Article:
Silantra offers a fresh take on the Asian street kitchen

York College hosts first hackathon

Christopher Dornblaser

On Saturday afternoon, York College sophomore Matt Ritchie was working on an app after getting only a little more than two hours of sleep the night before.

Ritchie, from Rohersford, Montgomery County, was part of York College's first student-run hackathon, YCP Hacks, at the Yorktowne Hotel. By the time the event concluded, he had worked on the app for about 36 hours.

"It's like playing paintball," he said. "You know it's gonna hurt ... but it's totally worth it."

The idea behind the app, something that Ritchie said he had come up with years ago, is to compile a user's favorite recipes and then create a varied weekly meal plan. It also would also create a grocery list of items from those recipes.

"It's just for variety and basically so you don't get bored," Ritchie said.

Ritchie was among about 80  students from York College and beyond who spent  a day and a half  at the Yorktowne Hotel working and creating things during the event.

Hackathon: One of the organizers, York College senior Kyle Musco, said the idea behind the event was to bring students from all over the country together to build and create. While the majority of participating students were from York College, Musco said some students came from as far away as Canada.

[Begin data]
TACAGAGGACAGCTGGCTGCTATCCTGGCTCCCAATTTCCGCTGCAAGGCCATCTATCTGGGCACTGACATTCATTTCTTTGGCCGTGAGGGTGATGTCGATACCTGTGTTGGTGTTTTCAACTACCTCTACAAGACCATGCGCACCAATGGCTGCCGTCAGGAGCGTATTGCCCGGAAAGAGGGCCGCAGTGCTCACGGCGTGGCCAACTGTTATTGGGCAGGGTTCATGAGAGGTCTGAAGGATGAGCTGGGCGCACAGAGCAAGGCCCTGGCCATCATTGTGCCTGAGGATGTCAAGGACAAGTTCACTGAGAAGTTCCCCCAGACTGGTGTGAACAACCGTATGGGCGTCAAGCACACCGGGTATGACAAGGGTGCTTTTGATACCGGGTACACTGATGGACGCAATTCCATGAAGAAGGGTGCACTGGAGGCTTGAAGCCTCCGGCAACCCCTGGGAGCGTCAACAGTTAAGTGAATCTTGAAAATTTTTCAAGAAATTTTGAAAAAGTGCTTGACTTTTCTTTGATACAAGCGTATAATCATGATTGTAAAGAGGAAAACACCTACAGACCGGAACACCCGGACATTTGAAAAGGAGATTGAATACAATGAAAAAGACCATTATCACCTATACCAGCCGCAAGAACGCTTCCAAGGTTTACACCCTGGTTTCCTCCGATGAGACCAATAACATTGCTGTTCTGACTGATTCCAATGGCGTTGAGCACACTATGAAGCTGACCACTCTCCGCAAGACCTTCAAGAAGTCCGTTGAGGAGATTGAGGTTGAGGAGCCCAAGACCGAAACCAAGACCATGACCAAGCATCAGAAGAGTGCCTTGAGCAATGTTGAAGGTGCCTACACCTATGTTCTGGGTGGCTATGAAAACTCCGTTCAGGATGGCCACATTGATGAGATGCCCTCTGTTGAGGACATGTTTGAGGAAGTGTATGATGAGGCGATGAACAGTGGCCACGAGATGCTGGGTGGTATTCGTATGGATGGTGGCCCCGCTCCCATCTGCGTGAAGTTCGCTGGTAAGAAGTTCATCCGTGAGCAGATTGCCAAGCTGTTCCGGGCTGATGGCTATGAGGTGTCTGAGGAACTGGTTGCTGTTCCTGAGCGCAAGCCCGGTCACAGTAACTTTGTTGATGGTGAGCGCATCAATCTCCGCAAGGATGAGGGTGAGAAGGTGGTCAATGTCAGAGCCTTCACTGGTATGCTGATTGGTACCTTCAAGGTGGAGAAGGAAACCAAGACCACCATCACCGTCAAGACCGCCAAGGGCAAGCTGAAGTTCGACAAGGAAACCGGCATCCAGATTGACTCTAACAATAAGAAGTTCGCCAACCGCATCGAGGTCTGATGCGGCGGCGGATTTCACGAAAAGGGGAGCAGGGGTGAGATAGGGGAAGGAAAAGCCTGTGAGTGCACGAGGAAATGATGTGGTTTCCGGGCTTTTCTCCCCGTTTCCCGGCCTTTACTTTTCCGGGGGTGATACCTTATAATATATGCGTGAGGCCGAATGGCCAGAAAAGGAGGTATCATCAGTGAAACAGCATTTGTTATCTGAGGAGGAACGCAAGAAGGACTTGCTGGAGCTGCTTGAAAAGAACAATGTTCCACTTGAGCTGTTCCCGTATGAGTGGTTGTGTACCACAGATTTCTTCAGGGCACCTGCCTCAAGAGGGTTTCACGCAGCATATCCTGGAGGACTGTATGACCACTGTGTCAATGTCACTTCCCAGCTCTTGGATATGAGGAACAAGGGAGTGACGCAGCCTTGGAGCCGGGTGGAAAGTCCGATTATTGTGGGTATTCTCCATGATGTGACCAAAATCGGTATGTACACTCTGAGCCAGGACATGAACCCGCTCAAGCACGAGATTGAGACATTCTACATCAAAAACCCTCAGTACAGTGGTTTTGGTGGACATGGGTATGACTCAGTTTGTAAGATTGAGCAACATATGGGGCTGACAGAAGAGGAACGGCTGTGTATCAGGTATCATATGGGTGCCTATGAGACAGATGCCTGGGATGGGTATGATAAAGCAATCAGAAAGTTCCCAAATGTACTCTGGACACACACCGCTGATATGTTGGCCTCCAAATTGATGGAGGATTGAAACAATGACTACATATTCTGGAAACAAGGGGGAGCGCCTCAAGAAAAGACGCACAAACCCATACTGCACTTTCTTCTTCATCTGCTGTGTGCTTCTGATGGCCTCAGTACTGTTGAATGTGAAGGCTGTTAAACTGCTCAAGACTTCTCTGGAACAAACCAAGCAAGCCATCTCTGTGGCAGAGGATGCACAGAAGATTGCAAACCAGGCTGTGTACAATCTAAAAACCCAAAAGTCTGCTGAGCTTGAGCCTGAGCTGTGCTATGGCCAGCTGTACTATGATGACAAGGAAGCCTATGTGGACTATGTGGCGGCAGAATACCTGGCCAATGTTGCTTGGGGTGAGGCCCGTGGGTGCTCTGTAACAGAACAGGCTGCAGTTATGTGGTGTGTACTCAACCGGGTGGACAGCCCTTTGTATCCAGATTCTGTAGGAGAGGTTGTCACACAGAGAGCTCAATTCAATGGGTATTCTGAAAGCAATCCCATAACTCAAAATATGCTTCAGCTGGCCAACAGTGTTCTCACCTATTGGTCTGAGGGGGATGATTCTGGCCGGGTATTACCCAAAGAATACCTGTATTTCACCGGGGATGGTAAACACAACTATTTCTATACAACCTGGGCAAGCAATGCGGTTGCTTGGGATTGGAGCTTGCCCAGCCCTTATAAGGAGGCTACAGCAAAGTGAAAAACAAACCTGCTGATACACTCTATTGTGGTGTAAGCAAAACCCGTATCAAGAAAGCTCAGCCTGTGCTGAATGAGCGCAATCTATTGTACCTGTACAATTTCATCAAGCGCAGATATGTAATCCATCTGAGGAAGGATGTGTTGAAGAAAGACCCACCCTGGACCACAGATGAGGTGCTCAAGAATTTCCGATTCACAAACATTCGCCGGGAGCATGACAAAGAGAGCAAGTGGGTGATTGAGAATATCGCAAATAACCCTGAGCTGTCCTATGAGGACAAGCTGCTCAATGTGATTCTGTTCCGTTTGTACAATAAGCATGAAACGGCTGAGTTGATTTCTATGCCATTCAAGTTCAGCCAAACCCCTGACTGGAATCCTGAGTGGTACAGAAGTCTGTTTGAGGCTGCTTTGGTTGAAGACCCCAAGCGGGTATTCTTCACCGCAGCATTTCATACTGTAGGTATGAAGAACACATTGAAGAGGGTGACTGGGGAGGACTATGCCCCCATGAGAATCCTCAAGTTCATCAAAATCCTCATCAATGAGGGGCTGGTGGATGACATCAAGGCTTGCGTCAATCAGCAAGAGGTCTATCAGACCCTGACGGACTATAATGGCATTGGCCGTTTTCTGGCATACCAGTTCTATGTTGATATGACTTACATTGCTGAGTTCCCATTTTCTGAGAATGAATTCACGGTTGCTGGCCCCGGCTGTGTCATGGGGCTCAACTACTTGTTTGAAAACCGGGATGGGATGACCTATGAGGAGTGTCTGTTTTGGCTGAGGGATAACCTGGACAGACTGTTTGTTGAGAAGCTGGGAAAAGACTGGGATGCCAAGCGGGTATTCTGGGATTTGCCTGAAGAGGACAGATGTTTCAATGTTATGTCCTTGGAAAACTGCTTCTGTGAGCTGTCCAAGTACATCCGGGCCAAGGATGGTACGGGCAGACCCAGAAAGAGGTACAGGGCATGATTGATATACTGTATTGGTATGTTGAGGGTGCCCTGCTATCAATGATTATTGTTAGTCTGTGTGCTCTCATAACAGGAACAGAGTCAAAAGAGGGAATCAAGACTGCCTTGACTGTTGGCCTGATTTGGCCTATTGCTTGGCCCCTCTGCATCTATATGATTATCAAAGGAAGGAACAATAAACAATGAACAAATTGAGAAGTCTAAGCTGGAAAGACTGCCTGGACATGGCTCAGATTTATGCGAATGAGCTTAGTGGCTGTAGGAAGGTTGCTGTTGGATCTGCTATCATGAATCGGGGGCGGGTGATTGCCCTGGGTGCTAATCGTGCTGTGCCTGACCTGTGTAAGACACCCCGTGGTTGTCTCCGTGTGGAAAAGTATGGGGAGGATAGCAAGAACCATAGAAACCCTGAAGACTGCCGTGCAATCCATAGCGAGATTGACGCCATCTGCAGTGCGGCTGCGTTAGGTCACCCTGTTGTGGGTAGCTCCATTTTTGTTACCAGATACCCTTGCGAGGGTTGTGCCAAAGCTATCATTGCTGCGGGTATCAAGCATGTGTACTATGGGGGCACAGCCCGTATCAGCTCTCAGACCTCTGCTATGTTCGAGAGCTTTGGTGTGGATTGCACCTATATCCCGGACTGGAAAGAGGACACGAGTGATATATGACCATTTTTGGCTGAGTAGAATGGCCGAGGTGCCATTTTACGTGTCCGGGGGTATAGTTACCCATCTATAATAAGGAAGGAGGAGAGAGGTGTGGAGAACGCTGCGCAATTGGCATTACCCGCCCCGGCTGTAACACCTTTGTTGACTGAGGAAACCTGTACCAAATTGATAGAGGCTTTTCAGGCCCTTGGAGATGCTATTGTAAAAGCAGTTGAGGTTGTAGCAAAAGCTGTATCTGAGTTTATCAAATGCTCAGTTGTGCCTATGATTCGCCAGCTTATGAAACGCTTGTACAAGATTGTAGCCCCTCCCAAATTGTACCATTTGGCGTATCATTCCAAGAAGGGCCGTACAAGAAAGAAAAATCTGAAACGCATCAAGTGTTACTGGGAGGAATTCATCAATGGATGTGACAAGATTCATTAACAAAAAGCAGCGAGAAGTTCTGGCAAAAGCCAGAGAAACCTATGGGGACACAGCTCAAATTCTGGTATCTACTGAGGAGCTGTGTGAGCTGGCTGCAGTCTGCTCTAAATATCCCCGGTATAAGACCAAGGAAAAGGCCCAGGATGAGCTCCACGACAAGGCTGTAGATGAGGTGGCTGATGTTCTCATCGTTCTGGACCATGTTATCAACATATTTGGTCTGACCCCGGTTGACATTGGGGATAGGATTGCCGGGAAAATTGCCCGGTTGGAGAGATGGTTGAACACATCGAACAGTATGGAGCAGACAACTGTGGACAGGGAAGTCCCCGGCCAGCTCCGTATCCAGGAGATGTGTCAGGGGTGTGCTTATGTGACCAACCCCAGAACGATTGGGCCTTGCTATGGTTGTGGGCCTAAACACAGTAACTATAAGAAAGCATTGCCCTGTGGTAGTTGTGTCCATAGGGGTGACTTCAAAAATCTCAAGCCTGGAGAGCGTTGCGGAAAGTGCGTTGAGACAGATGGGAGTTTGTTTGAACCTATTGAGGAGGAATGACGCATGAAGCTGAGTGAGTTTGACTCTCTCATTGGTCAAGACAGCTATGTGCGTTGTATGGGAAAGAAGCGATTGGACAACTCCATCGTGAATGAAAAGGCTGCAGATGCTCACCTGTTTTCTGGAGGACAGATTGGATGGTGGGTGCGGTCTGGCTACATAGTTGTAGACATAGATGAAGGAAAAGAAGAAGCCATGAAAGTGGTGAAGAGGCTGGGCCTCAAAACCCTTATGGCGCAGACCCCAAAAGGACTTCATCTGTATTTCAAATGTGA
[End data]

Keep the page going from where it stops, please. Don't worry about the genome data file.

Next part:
The students worked from 9 p.m. Friday until 9 a.m. Sunday, when they showed their creations. They were then judged by a panel from York County, including representatives of the York County Community Foundation and the York County Economic Alliance. The goal of their creations is to benefit the community.

Jeff Vermeulen, executive director for the J.D. Brown Center for Entrepreneurship, commended the Hackathon, saying he hoped that the college could do it again next year. He said there were various sponsors at the event that could help the students.

"(The students) have the ability to partner with these organizations," he said.

York College students give back

Projects: Sitting next to Ritchie was York College sophomore Isaac Krauthauser, from Wilmington, Delaware. Krauthauser, a certified Android developer, was working to make improvements to the York College app.

"It's really not that great; I'm trying to make it a lot better," he said of the current app. "I'm trying to do back for the school what they do for me."

On Saturday, the two still had roughly 18 hours left to complete their task.

"It's not impossible to get it done on time ... hopefully I will," Ritchie said.

He said the night before, he had gotten his two hours of sleep on a bed composed of a line of five chairs. Ritchie said he didn't plan on going to sleep until around 3 a.m. Sunday, to get a few hours rest before he had to hand in the project.

The awards were given out at noon Sunday. Many of the awards included cash prizes, some up to $1,000.

For more information on YCP Hacks, check

— Reach Christopher Dornblaser at or on Twitter at @YDDornblaser.